Wednesday, January 11, 2017

Honor

We all know that the Bible commands, "Honor your father and your mother" (Exo 20:12). In fact, Paul points to this one in the New Testament to urge children to obey their parents (Eph 6:1-3), which would certainly indicate that this command is still in effect in the New Covenant. Of course, almost immediately the objections come out. "Well, sure, when you're a kid, but not after you grow up and leave the house!" Or, "Oh, yeah? What if they're lousy parents?" And so it goes.

The question is worth examining because, as it turns out, we're told to honor other people that aren't always so ... honorable. Take, for instance, the command in Peter's epistle to "Honor everyone. Love the brotherhood. Fear God. Honor the emperor." (1 Peter 2:17) You have to ask, "Hey, wait! Everyone? And especially the 'emperor'?? I mean, what if the emperor is a devil?" Surely God wouldn't require a believer to honor, say, Hitler? Right? Well, remember, Peter was writing under the Roman Empire and the "emperor" that he was thinking about specifically when he wrote this was ... shall we say, not a good emperor. Remember, they date Peter's death as somewhere around 64 AD during Nero's reign. Talk about an evil emperor! When Peter told them to "Honor the emperor," he was clearly not saying "Honor good emperors (like Nero?) but don't bother honoring bad ones." So a good emperor or good parents or good people ("Honor everyone") are not in view here.

I would suggest, then, that we might need to revisit "honor". What does that mean? If it does not require people to be good in order to honor them, what does it mean?

The English word means "to regard with respect". Honoring an obligation, then, would be to respect it sufficiently to fulfill it. But in terms of human interaction, it means simply to show respect. Interestingly, this is not the meaning of the original Greek word. At least, not in its literal sense. The word used both by Peter and Paul is τιμάω -- timaō -- which is a reference to value. It means to fix value on, to prize. That is respect, sure, but it isn't mere "admiration" as we use "respect" these days. It is assigning value. Note that the value is assigned. It isn't necessarily intrinsic. Thus, biblical "honor" is ascribing to something a valuation. It is to prize something. Or rather, in the cases we're looking at, to prize someone.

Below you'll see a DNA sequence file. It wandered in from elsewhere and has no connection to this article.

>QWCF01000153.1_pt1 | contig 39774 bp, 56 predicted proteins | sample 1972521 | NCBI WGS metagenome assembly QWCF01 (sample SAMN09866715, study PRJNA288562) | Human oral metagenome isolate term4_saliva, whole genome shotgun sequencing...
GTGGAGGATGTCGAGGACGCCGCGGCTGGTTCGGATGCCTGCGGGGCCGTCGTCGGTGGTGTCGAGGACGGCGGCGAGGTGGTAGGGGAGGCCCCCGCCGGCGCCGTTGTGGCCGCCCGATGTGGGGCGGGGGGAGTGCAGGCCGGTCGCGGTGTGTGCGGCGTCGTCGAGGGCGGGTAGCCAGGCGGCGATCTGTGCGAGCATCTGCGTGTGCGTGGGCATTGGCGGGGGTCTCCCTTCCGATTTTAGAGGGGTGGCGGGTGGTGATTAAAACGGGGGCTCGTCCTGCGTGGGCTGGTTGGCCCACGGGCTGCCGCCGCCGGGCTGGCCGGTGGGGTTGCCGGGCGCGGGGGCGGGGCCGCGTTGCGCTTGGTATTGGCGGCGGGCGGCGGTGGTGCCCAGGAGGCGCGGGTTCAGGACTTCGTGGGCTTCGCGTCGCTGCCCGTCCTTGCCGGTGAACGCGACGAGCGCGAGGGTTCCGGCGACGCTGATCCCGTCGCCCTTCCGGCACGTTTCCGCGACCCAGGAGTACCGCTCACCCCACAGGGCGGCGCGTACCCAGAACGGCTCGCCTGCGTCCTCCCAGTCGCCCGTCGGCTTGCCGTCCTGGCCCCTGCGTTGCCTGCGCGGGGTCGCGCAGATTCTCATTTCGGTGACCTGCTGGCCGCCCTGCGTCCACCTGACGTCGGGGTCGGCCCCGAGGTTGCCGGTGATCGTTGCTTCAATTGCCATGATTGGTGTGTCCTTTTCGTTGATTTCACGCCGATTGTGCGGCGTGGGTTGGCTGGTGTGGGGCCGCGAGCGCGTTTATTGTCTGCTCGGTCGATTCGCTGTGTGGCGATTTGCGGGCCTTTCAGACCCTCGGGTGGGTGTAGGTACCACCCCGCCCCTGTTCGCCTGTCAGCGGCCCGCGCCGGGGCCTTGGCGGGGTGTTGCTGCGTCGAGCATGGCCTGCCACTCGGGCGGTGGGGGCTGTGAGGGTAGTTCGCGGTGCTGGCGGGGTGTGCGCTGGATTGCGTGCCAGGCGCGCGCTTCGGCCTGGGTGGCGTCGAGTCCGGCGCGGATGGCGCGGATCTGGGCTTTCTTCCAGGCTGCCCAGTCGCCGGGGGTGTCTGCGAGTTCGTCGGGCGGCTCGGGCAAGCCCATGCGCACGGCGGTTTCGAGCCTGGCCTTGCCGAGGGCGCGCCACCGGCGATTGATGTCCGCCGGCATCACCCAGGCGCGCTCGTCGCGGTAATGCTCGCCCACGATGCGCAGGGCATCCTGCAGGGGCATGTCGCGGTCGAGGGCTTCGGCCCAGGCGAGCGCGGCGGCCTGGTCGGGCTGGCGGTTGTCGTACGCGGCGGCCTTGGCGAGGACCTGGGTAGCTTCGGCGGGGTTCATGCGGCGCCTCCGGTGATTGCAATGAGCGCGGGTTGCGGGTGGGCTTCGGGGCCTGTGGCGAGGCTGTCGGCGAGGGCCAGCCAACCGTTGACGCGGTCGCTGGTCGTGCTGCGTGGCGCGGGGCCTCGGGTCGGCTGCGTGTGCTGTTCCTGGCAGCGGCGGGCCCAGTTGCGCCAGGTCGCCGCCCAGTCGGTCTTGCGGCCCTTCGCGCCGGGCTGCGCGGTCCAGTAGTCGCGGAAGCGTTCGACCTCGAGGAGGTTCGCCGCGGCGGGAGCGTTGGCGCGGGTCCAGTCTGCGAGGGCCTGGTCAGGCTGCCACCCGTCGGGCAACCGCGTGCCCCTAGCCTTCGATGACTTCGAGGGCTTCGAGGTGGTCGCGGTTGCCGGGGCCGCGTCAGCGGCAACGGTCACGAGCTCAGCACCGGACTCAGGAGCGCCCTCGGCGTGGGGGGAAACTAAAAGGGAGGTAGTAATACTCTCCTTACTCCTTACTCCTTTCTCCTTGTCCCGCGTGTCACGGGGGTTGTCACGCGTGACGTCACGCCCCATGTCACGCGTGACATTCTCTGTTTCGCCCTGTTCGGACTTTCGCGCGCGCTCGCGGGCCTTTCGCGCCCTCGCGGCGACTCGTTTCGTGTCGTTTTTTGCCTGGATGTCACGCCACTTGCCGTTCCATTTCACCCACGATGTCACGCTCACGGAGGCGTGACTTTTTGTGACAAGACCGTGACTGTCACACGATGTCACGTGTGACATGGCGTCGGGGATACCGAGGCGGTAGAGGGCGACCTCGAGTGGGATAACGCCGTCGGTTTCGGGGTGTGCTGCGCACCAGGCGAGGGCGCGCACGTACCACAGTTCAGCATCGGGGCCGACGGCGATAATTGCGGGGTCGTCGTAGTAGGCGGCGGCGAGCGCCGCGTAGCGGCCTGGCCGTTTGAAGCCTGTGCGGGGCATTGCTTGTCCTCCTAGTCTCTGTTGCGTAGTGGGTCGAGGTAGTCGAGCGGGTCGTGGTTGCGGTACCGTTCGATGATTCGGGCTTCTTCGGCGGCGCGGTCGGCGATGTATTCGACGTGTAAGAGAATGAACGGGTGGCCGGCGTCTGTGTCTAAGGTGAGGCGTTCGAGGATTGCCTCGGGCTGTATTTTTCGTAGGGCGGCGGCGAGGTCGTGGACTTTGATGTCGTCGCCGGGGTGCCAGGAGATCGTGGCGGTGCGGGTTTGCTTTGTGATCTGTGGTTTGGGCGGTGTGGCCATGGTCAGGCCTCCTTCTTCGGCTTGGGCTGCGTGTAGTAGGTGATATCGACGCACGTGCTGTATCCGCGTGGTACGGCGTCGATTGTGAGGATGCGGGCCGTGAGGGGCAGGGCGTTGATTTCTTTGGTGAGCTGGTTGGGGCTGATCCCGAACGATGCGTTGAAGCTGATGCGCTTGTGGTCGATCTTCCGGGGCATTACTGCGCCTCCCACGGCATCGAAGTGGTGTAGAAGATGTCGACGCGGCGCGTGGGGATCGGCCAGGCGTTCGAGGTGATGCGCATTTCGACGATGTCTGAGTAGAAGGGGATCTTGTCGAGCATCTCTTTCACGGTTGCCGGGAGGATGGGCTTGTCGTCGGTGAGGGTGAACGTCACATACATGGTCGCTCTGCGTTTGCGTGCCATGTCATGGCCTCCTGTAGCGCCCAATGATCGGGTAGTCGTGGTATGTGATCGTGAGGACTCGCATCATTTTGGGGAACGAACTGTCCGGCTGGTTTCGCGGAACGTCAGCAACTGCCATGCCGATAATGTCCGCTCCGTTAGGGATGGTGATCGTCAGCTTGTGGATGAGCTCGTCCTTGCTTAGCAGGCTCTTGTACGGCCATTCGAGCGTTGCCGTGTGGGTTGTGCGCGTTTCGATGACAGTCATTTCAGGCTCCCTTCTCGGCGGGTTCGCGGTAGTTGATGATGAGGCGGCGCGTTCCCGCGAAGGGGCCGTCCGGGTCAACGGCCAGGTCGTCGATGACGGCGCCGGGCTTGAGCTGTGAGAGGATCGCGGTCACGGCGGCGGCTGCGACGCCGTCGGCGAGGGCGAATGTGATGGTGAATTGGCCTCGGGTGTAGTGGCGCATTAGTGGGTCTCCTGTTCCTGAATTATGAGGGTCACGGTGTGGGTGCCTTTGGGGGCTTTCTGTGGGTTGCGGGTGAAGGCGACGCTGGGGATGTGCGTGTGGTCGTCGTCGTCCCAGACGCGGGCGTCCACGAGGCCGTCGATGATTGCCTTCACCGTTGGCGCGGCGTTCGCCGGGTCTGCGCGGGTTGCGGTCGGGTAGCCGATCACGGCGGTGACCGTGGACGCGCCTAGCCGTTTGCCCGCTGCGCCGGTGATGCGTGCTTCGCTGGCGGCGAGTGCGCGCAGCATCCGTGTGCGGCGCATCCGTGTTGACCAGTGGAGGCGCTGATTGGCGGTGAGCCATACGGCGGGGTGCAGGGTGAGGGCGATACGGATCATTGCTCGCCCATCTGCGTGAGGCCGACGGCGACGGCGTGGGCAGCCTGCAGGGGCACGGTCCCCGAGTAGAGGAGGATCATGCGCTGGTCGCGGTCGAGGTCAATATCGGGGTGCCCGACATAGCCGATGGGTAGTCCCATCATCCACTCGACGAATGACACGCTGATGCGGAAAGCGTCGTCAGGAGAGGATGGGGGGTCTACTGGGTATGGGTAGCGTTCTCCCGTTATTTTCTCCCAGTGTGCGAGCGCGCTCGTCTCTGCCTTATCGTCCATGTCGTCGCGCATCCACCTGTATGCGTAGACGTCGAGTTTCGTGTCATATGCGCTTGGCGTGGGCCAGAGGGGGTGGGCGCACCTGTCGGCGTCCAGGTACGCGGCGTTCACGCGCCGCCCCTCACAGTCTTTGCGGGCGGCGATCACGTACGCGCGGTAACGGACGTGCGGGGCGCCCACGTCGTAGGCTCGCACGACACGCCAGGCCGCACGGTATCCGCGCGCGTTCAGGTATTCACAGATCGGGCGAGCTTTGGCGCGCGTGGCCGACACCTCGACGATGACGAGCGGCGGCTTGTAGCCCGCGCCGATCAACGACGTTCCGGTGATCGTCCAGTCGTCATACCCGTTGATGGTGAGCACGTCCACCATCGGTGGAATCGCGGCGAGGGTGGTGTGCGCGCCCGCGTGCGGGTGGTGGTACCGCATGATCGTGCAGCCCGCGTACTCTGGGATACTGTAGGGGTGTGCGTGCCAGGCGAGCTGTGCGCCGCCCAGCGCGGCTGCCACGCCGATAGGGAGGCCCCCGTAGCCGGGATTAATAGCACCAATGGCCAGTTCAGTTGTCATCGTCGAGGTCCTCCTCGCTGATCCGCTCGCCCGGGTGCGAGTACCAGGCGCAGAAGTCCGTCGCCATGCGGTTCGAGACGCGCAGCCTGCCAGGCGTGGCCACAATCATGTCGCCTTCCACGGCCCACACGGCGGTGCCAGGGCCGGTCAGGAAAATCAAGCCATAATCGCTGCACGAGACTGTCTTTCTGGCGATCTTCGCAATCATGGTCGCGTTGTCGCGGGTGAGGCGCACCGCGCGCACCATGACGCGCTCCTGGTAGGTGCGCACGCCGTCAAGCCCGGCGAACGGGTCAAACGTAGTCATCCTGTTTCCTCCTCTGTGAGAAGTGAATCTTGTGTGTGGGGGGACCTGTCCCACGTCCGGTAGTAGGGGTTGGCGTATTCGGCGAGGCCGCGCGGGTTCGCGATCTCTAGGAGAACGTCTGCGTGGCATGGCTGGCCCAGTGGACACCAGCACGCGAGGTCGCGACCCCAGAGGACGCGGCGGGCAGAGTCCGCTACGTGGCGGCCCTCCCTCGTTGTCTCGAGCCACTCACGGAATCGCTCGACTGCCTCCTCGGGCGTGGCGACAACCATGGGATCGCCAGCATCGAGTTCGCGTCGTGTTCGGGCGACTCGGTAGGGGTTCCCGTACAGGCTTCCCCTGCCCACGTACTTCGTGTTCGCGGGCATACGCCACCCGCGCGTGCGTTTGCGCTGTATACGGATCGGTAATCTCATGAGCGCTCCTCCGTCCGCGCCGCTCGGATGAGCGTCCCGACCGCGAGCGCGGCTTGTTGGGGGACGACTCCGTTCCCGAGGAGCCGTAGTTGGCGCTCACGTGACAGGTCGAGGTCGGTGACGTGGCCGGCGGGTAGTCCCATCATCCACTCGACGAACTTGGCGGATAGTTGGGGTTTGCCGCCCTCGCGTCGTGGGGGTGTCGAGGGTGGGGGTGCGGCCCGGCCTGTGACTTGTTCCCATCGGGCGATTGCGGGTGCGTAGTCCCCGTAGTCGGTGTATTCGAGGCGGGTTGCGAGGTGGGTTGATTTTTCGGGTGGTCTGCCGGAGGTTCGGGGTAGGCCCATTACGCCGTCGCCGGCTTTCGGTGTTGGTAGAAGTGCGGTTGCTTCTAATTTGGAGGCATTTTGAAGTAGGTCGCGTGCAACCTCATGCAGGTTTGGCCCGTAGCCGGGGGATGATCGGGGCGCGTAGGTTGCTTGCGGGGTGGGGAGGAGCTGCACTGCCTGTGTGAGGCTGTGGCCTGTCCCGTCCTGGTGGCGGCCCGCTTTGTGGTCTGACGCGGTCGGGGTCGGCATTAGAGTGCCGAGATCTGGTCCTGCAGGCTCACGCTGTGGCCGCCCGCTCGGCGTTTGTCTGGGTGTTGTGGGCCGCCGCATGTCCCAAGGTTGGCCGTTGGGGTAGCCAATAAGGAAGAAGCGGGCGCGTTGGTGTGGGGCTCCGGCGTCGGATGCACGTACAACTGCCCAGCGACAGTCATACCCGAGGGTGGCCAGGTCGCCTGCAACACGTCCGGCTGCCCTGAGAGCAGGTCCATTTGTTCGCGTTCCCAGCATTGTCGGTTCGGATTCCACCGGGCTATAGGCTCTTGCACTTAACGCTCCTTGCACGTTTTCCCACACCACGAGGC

Now, let's not get confused. First, "honor" may be or may not be the same as "obey". It may not require agreement. It may not include enabling. Let's consider a less volatile example than Hitler or that drunk father. Let's say that you have a pet that you value. That pet gets sick. That pet hates going to the vet. So, out of consideration, valuation, honor, you do not take that pet to the vet, right? Because, after all, she hates going to the vet. No! If you value your pet, you will violate her wishes and take her to where the best care can be given. You see, then, that honoring a pet or a person may not include going along with them, agreeing with them, enabling them, or even obeying them. What it will involve in all cases is seeking their best interests, even when they don't agree.

In this sense, then, you might be able to step back again to the question at hand and see that it could be possible to honor your mother and father even if they are bad parents. It would be possible for a wife to respect her husband (Eph 5:33) and, when he refuses to seek help for his drug addiction, turn him in to the proper authorities to try to take care of that problem. Peter, for instance, were he commanded by the emperor to profess him as God, would be obligated out of respect and honor to decline. It would not be in the best interest of the emperor to try to retain that position, so it would not be honoring to the emperor to acquiesce to such a command. As Peter said and demonstrated in Acts, "We must obey God rather than men." (Acts 5:29) To do otherwise is not honoring to parents or emperors or even presidents.

Now, I realize that there are those who would choose to disagree. I realize that some will say, "Oh, no, you do not honor an emperor if he is like Hitler. You do not honor parents who do not earn your respect." I know. I also know that the Bible disagrees. And I know that moving the absolutes like "honor your father and your mother" and "honor the emperor" to "if you think it is wise" is placing God's commands under our approval. At this point, we are merely asking, "What is the threshold at which I can discard a command of God?" Call that what you will; you cannot consider it wise.

No comments: